Streak of dividend increases >= 10 years

20 years


Payout ratio < 75%



Total score

6 out of 10

Source: S&P Capital IQ. Total score = number of passes.

Since we looked at Ecolab last year, the company has lost a point. A drop in free cash flow is responsible for the loss, but the stock has done well, picking about 30% in the past year.

Ecolab is a market leader in the cleaning and sanitation industry, helping customers from hospitality and food service companies to government institutions with cleaning products, pest control, and other related services. With customers from McDonald's (NYS: MCD) and Yum! Brands (NYS: YUM) down to more modestly sized businesses, Ecolab benefits not only by putting its systems in place but also by collecting recurring revenue from ongoing sales of supplies.

But Ecolab's stock has become somewhat expensive-looking lately. That's due largely to its $5.5 billion acquisition of Nalco Holdings, which closed in December 2011. Because the merged company doesn't include all of Nalco's premerger earnings, multiples are artificially high at the moment. Moreover, Ecolab has methodically created growth through acquisition in the past.

Ecolab has decided to make another huge move toward a fast-growing business, agreeing to acquire privately held Champion Technologies for $2.2 billion. By doing so, Ecolab will further cement its competitive position in the specialty oil-field chemicals industry against Halliburton (NYS: HAL) and Schlumberger (NYS: SLB) , with Ecolab picking up roughly 40% of the market.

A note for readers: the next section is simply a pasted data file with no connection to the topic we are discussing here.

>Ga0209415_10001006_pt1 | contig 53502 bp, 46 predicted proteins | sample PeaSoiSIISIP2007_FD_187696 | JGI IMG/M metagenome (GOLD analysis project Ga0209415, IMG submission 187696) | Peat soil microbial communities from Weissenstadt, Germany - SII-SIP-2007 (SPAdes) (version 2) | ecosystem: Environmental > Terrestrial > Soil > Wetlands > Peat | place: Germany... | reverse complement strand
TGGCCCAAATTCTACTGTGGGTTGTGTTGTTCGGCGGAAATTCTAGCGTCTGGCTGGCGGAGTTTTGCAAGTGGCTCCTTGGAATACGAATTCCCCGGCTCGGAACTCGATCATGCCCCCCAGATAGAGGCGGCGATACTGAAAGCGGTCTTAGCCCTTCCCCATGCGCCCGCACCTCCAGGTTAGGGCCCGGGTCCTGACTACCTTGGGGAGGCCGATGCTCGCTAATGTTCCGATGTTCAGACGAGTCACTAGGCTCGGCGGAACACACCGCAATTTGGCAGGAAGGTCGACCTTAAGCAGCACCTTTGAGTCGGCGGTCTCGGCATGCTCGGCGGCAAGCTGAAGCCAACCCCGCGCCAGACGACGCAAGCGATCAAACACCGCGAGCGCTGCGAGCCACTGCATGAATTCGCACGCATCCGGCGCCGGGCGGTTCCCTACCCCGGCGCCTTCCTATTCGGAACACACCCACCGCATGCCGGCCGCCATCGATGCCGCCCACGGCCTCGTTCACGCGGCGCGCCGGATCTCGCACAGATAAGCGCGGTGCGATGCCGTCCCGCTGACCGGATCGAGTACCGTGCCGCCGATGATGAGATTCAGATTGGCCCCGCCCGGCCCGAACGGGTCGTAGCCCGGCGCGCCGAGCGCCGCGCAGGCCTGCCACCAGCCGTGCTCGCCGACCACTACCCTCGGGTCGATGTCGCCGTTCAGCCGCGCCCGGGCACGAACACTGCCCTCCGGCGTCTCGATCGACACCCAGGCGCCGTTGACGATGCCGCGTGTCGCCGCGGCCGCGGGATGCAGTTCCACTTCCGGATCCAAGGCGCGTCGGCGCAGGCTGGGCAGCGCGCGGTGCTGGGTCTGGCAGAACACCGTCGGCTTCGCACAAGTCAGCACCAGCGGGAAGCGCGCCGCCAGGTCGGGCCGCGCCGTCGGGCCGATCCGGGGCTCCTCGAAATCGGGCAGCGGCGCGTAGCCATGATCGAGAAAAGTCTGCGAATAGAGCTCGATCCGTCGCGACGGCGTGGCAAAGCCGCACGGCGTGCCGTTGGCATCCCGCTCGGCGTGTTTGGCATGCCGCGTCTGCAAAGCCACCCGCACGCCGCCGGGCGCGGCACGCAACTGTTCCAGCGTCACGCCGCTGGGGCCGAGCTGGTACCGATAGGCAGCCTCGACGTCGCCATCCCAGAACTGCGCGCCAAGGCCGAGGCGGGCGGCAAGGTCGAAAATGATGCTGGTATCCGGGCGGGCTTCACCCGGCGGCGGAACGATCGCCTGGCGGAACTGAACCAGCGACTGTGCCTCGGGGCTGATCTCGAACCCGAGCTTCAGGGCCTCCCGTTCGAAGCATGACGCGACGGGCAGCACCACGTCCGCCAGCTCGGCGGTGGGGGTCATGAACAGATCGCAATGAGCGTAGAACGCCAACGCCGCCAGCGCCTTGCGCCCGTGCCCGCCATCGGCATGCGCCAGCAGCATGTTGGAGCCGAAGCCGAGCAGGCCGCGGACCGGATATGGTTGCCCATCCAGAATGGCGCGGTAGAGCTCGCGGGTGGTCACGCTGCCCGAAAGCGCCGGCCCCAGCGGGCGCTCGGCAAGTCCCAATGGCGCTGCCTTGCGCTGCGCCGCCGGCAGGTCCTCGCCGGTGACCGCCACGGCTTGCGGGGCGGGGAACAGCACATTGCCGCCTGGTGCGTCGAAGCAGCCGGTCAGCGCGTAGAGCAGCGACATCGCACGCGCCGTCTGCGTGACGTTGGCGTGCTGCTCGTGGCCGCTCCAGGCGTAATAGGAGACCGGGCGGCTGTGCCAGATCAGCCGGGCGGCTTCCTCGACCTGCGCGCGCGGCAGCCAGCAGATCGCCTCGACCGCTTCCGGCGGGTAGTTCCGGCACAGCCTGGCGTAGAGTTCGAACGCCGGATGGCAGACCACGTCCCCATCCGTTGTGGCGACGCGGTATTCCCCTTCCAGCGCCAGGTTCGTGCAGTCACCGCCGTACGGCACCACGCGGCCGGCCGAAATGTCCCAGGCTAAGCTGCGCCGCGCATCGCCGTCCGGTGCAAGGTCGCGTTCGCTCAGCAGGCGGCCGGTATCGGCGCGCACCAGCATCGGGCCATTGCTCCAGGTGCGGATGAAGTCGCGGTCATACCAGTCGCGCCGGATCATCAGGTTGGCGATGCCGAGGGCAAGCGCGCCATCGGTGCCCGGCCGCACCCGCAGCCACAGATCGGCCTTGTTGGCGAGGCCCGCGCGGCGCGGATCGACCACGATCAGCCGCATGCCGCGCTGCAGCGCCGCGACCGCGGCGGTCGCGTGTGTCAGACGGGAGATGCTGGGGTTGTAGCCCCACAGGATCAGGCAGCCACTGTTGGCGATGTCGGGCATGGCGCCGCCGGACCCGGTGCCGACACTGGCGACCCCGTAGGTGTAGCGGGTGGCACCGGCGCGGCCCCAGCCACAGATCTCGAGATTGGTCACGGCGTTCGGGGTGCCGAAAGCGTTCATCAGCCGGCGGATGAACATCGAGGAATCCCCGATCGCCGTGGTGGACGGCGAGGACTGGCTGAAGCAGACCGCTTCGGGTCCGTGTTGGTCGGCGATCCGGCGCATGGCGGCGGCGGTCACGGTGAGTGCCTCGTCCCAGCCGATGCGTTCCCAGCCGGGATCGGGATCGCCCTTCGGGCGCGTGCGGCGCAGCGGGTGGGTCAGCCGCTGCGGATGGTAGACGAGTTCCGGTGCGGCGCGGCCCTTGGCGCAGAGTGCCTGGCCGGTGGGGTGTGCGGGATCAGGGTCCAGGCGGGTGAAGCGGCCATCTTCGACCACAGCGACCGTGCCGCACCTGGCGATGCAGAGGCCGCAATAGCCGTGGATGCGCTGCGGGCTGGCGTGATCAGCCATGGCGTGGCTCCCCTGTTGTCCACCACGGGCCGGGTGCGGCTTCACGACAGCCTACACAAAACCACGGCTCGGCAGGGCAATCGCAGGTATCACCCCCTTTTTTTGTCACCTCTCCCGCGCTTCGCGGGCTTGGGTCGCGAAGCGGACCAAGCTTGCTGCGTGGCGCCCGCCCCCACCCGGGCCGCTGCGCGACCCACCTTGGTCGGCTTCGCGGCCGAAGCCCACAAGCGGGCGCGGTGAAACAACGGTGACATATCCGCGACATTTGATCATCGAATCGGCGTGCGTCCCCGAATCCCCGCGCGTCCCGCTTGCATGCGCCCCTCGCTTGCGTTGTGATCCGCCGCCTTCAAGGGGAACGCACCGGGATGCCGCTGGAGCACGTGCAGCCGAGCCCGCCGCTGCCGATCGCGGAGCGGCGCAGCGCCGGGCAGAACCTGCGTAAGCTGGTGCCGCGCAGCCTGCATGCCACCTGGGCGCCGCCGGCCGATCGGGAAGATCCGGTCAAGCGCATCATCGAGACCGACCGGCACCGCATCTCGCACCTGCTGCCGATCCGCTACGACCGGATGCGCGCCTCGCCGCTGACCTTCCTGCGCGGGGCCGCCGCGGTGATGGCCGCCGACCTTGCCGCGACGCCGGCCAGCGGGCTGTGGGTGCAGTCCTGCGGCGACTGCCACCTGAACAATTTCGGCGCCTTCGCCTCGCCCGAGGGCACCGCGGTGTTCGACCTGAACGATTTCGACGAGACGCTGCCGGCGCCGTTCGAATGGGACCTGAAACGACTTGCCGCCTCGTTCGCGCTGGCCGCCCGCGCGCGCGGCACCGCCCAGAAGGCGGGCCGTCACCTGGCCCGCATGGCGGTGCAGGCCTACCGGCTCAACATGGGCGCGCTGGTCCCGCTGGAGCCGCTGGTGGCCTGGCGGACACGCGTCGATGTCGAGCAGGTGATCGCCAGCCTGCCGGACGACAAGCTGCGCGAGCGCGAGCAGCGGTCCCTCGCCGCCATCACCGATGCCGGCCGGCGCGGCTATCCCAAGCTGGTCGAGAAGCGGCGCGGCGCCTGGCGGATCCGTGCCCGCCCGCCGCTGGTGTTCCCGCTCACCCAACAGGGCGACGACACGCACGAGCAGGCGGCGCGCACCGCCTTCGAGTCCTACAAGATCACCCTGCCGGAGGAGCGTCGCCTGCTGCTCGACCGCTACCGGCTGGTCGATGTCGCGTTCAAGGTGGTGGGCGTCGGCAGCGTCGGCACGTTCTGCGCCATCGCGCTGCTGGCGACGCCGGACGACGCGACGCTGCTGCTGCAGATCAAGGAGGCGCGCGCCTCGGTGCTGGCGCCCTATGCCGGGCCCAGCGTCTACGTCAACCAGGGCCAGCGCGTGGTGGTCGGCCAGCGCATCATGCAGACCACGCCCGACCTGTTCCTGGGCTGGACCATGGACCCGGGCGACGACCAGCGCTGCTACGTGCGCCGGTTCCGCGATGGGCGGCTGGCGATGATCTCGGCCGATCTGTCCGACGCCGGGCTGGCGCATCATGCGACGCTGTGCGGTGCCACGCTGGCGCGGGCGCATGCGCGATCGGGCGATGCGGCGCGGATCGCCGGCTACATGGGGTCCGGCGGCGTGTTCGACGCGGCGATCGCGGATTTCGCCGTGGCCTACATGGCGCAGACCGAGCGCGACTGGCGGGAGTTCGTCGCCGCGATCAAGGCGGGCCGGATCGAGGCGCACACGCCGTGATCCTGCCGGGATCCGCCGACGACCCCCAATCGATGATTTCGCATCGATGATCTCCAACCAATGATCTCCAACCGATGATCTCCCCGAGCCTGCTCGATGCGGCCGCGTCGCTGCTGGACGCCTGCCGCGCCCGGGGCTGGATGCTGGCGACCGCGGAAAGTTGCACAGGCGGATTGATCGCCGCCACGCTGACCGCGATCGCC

For retirees and other conservative investors, Ecolab's dividend yield is a bit disappointing after two decades of consistent payout growth. Yet with so much potential, the stock may be one that more risk-tolerant investors can feel comfortable paying up for.

Keep searching
Finding exactly the right stock to retire with is a tough task, but it's not impossible. Searching for the best candidates will help improve your investing skills and teach you how to separate the right stocks from the risky ones.

The best investing approach is to choose great companies and stick with them for the long term. In our free report "3 Stocks That Will Help You Retire Rich," we name stocks that could help you build long-term wealth and retire well, along with some winning wealth-building strategies that every investor should be aware of. Click here now to keep reading.

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The article Will Ecolab Help You Retire Rich? originally appeared on Fool.com.

Fool contributor Dan Caplinger has no positions in the stocks mentioned above. The Motley Fool owns shares of Ecolab, Halliburton, and McDonald's. Motley Fool newsletter services recommend Halliburton and McDonald's. Try any of our Foolish newsletter services free for 30 days. We Fools may not all hold the same opinions, but we all believe that considering a diverse range of insights makes us better investors. The Motley Fool has a disclosure policy.